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In memoriam of Professor Hagop S. Akiskal
Annals of General Psychiatry volume 20, Article number: 16 (2021)
On 20 January, 2021, one of the greatest persons in our profession, Hagop Souren Akiskal, an Armenian–American psychiatrist, have passed away at the age of 77. Dr. Akiskal obtained his medical degree from the American University of Beirut in 1969, and thereafter he settled in the United States and obtained his psychiatric training at the Universities of Tennessee, Memphis, and Wisconsin, Madison. He was appointed Professor of Psychiatry and Pharmacology at the University of Tennessee (1972–1990), and subsequently recruited as the Senior Science Advisor to the Director of the National Institute of Mental Health, Bethesda, Maryland (1990–1994). After this, he became Professor of Psychiatry and Director of the International Mood Center at the University of California at San Diego. However, his scientific and humanistic activity is much more than what could be summarized by these sterile sentences.
One of the deepest professional and personal impressions and influences in my life has been meeting Hagop Akiskal in Budapest during the summer of 1986. That time I have had already read his two, pioneering scientific publications in the field of mood disorders published in the American Journal of Psychiatry in 1977 and in the Archives of General Psychiatry, in 1978. In these fundamental works on the nosological position of cyclothymic disorder and “neurotic depression”, Professor Akiskal demonstrated that cyclothymia and chronic mild depressions were the subaffective/subtle or “embryonal” manifestations of full-blown bipolar and unipolar major mood disorders. These were the first empirical results demonstrating that mild psychopathology did not automatically mean “neurosis” or personality disorder with a psychosocial origin that requires psychotherapy. Based on these results, Professor Akiskal was among the very first to describe the bipolar and unipolar mood spectrum that represents a genetic, biological and pharmacological continuity from mild to severe clinical manifestations of unipolar and bipolar mood disorders. Future independent research, including the findings of my research group, repeatedly replicated and supported these findings. Our scientific and personal contact became close immediately at our first meeting in 1986 when Professor Akiskal have learnt about our findings on the relationship between cyclothymia, polyglottism and bipolar disorder, as well as our studies on the clinical and biological heterogeneity of mild, chronic depression; all of which were in line with his prior findings. “You are my chap…” he said.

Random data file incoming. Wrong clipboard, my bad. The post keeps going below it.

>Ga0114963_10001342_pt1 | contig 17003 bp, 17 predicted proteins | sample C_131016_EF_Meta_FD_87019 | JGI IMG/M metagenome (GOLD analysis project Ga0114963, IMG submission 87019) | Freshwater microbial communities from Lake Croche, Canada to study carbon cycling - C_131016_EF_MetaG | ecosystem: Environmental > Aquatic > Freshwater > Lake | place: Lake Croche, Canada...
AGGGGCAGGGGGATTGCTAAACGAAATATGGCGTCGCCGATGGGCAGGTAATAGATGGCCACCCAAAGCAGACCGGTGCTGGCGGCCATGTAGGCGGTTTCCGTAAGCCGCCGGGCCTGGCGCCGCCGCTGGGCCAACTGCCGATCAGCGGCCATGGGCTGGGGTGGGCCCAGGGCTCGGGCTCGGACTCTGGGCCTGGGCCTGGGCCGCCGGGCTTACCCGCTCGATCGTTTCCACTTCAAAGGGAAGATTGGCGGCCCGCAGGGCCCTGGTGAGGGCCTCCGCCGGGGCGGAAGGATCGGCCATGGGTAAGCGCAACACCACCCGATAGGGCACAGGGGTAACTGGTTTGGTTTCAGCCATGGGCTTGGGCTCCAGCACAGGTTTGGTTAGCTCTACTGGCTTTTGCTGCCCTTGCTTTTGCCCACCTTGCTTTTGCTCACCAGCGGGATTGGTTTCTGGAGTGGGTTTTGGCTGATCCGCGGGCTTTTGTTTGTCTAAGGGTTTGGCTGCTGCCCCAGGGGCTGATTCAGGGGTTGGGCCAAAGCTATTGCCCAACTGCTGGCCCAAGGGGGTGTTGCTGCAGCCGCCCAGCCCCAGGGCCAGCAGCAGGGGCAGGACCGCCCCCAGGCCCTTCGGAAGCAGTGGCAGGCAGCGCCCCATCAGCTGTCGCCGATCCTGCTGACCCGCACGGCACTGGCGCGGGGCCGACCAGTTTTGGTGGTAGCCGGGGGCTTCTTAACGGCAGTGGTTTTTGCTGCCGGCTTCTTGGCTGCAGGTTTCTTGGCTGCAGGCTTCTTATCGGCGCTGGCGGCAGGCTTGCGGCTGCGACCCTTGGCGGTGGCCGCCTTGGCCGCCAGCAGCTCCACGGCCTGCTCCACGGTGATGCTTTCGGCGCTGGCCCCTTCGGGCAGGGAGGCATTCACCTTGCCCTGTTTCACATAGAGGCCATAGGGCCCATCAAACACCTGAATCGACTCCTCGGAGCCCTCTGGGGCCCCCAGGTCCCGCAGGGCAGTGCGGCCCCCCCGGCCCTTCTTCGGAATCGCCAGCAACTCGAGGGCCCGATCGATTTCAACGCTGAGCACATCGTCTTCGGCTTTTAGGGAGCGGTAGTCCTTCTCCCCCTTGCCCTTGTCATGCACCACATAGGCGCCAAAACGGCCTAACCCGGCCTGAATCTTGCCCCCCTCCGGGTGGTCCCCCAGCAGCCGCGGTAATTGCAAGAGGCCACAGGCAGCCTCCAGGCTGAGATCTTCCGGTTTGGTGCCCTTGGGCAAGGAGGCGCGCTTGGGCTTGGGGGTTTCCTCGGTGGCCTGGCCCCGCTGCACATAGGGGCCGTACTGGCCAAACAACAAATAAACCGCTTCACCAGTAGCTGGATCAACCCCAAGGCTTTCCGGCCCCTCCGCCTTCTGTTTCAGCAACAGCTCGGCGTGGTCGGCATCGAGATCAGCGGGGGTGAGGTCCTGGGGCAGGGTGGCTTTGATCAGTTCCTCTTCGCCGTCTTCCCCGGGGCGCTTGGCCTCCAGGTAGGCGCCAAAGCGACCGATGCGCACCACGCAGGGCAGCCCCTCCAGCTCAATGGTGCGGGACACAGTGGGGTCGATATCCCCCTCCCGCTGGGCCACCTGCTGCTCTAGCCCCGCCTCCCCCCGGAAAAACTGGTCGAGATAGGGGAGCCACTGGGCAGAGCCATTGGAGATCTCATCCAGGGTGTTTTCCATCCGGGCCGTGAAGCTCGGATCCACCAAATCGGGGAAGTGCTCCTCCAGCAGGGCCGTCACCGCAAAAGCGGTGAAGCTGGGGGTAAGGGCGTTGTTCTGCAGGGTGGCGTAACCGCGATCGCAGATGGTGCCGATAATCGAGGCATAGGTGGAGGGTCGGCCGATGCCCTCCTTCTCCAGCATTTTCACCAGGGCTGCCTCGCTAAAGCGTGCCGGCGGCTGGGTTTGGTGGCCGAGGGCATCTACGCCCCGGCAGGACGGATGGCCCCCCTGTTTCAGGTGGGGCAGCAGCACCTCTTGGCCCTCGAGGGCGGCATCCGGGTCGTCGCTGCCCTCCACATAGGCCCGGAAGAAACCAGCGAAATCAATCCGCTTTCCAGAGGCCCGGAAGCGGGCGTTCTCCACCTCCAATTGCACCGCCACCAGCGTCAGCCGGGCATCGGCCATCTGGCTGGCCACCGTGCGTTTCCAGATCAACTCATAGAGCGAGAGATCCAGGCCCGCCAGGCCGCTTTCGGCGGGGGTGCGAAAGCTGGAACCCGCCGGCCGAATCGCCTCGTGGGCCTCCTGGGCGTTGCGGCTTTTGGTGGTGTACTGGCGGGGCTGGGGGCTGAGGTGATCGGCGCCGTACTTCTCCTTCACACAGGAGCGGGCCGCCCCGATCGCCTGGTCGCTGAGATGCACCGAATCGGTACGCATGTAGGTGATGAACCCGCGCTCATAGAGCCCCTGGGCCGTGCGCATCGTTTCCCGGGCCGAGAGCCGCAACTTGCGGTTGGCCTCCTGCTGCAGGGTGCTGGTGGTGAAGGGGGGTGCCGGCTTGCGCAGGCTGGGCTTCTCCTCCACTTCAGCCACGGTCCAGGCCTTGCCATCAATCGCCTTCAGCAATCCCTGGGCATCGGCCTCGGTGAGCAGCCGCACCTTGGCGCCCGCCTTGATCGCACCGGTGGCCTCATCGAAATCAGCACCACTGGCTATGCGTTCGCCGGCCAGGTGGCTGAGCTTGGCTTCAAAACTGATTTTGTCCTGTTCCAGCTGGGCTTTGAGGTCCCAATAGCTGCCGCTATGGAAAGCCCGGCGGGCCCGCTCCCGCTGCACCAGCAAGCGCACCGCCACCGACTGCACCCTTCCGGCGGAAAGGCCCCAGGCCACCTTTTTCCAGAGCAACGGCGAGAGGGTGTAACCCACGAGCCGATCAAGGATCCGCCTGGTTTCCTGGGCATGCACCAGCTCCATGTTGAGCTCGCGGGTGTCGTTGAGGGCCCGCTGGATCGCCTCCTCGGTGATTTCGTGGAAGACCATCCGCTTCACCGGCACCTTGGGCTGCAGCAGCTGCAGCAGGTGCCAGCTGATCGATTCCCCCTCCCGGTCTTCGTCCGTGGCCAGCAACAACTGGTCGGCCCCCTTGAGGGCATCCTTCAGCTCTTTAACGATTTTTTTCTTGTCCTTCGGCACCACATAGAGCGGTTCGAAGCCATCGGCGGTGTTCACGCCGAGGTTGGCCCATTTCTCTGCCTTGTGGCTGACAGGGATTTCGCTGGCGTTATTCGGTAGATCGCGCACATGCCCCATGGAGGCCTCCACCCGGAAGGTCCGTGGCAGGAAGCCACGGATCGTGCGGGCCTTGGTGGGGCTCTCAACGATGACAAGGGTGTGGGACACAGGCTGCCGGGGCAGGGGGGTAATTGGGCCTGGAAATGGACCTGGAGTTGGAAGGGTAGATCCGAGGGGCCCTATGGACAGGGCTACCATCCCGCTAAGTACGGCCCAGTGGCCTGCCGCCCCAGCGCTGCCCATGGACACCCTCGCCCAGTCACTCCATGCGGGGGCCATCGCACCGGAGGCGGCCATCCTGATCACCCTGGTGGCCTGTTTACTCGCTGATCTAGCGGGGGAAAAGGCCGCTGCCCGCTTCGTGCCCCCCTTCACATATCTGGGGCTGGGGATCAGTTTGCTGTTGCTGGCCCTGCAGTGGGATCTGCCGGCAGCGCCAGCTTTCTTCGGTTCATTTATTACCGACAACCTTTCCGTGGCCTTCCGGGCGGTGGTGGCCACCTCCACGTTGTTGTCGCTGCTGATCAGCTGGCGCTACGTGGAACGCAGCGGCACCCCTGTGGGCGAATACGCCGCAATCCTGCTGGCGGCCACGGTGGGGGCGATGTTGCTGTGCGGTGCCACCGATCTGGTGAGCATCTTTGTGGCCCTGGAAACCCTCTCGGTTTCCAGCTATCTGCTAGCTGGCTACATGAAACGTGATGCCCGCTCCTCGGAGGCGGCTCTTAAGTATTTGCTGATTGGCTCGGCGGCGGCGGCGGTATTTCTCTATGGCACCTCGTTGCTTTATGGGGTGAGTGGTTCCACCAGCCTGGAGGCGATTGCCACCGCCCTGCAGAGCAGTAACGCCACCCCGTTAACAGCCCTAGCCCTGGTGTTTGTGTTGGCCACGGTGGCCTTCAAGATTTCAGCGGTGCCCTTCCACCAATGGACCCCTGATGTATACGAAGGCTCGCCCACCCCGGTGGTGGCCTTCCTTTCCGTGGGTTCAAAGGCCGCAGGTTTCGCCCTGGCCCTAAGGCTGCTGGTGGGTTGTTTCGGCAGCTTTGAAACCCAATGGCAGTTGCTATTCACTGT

In the early 1980s, at the University of Tennessee, he established mood clinics which achieved worldwide appeal because of his philosophy of conducting clinical training and research while delivering high-quality outpatient care. Based on his observations about bipolar patients on long-term lithium therapy showing markedly reduced suicide mortality, he was among the very first to clearly suggest that the key element in suicide prevention was to treat the underlying psychiatric illness. The subsequent works of Professor Akiskal, who was a Distinguished and Emeritus Professor of Psychiatry at the UCSD, focused on depressive mixed states. These works stimulated several American and foreign (Italian, French, German, Hungarian, Norwegian, Portuguese, Greek, etc.) colleagues, whose findings showed a great overlap between depressive mixed states and agitation, and that agitated unipolar depression was the softest cross-sectional clinical expression of bipolarity. This was a rather important step in contemporary nosology, providing new insight into the unipolar–bipolar classification of mood disorders, and showing that there is a continuum between these two, traditionally sharply distinguished, clinical forms.